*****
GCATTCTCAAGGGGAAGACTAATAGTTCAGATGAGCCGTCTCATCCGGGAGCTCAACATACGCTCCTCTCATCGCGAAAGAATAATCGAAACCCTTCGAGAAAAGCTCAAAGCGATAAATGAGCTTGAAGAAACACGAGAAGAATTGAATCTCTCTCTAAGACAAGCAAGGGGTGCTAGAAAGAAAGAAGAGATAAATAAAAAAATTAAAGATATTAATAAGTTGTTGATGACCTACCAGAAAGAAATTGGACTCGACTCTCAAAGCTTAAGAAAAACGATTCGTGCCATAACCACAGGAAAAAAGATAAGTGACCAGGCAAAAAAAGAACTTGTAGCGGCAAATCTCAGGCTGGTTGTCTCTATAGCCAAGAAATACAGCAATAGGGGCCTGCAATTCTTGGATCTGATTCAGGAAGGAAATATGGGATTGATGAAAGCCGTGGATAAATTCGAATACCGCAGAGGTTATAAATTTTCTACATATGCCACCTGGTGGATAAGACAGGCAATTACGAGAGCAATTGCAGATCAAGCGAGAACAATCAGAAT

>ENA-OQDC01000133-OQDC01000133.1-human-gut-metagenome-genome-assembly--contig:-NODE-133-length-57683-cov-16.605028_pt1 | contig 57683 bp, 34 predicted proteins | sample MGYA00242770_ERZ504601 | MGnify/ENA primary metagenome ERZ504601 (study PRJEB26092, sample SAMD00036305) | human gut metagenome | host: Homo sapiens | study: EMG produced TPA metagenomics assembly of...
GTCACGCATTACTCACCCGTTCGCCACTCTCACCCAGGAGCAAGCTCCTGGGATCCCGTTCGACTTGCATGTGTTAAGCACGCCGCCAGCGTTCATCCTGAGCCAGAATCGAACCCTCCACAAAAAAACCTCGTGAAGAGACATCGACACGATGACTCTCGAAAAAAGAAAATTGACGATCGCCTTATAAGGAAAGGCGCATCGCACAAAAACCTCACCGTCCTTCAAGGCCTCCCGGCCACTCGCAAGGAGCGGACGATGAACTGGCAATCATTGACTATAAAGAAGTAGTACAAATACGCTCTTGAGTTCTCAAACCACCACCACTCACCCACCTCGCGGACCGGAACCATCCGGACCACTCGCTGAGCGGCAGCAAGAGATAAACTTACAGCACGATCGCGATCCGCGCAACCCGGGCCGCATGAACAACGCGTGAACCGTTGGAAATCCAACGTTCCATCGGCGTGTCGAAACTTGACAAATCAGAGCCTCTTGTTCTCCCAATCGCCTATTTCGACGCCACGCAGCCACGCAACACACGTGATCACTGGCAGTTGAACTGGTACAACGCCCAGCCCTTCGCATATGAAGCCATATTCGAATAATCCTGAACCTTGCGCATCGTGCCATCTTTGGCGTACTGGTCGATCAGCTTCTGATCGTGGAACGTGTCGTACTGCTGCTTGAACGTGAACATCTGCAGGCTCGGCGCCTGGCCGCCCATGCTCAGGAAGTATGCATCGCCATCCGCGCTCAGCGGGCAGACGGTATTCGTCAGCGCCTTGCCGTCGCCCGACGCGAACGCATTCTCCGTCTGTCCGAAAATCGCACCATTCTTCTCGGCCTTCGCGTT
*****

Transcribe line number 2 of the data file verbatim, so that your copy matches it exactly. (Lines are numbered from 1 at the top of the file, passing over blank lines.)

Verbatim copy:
>ENA-OQDC01000133-OQDC01000133.1-human-gut-metagenome-genome-assembly--contig:-NODE-133-length-57683-cov-16.605028_pt1 | contig 57683 bp, 34 predicted proteins | sample MGYA00242770_ERZ504601 | MGnify/ENA primary metagenome ERZ504601 (study PRJEB26092, sample SAMD00036305) | human gut metagenome | host: Homo sapiens | study: EMG produced TPA metagenomics assembly of...